Moebius looked at the same tooling and passed at the price offered. 

Again I have no idea what these guys will do....but do not hold your breath for what old JoHan tooling that is out there floating around.  

I worked for all the above when this went down. thx

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1 hour ago, Ace-Garageguy said:

Modern 3D scanning technology could, of course, be used to fast-track injection-molding tooling development, at least for the beautifully scaled bodies of most of their vintage offerings that are gone forever.

Licensing, and possibly designing/tooling modern well-detailed underpinnings is another whole set of huge expense-makers, though.

I'm still not on board 100% with commercially-produced 3D printed plastic anything. I just popped a fair chunk of change for a fully-printed kit, and it's already warping...just days after I received it...much worse than ANY traditional "resin" parts I've ever bought, even from some of the well-known third-rate bottom-feeder vendors.

I'm not impressed.

Well....if it's possible to scan an old kit, or parts thereof, it's also possible to scan pieces which are created or were modified by a creative modeler, just as the tooling model craftsmen, carved from wood back in the day.

So just for argument's sake, a guy takes an annual Jo-Han '70 GTX, mates it with the underpinnings of an Ertl designed late sixties B-Body and modifies the interior, then scans all the parts, refines it some more in the 3D program, test prints the outcome and if ok, sends the file to China to tool. 

The technology is there and in part being used by the aftermarket, only thus far the big hurdle is, tooling dollars, the fear of losing your shirt if the ROI isn't there. This is what separates the men from the boys ;)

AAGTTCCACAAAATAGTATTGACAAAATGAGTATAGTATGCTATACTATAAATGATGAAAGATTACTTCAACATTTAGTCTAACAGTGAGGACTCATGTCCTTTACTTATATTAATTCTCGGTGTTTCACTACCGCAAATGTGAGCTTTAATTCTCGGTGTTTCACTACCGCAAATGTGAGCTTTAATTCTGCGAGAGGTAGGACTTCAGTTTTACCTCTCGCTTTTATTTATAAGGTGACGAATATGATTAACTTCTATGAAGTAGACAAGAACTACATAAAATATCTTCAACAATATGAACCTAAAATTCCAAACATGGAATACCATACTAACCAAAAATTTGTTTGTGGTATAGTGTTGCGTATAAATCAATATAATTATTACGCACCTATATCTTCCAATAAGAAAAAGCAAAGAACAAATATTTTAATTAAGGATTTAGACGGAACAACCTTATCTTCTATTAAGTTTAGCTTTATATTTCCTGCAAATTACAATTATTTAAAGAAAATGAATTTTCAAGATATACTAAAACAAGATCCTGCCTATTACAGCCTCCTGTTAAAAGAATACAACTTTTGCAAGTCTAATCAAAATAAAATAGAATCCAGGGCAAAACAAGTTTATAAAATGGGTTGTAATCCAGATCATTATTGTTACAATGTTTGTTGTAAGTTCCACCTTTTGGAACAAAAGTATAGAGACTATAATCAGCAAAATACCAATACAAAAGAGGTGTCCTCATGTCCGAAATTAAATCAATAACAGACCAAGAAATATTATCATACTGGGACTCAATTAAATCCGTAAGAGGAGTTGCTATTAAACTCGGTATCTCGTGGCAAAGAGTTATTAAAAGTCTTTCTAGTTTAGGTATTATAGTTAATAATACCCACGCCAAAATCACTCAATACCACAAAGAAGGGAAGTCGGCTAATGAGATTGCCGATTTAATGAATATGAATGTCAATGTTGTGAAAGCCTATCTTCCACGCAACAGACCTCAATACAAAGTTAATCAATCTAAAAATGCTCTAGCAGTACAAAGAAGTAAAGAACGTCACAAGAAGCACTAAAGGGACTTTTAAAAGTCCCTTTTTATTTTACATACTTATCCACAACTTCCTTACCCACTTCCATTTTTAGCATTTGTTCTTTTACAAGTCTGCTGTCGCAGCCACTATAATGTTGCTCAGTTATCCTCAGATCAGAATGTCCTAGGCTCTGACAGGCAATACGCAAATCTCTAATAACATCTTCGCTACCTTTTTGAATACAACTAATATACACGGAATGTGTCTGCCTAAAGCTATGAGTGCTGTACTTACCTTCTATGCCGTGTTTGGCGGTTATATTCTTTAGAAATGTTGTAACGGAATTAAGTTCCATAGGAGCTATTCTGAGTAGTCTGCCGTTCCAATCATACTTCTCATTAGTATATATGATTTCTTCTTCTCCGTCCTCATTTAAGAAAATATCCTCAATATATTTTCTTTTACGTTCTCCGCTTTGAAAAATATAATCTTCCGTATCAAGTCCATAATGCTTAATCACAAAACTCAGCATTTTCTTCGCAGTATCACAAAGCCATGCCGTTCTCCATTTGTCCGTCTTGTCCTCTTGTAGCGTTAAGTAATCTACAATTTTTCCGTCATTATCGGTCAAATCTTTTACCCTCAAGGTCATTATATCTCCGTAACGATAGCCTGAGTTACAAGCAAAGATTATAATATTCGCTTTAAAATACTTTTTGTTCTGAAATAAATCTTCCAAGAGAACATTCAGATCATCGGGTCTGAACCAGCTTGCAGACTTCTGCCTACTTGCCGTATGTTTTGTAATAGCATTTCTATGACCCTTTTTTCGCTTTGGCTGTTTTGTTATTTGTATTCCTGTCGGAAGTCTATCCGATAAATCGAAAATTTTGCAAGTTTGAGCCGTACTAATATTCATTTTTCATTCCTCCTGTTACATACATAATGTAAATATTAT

Just my 2 cents and as always open for input.

Cheers

 

Luc

 

Edited by Luc Janssens
refinement, story of my life, refining my writing ;)
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1 hour ago, Dave Van said:

I have no isea what is in store from this new JoHan. 

This I do know for fact.

Okey never had the resources buy/fix/run the abandoned JoHan tooling that is out there.

Accurate Miniatures looked at the tooling, both the JoHan airplane and automotive kits,  Never able to make a deal that could work.

Moebius looked at the same tooling and passed at the price offered. 

Again I have no idea what these guys will do....but do not hold your breath for what old JoHan tooling that is out there floating around.  

I worked for all the above when this went down. thx

You don’t need the old tooling anymore.  You just need the ability to clone an existing kit to make a new tooling mold that could work in a modern injection machine.  

Edited by mikos
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1 hour ago, ChrisBcritter said:

Tooling dollars PLUS the licensing (which I'm sure is why the new company is starting with a generic trailer rather than a car). Wonder how much the licensing runs?

The licensing might not be as much of a problem as you think it is.  A lot of people on here thought it cost $250k+ to reproduce/clone a kit and had to sell in the 10’s of thousands to make a profit until Steve G. from Round2 finally set them straight.

 

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5 hours ago, mikos said: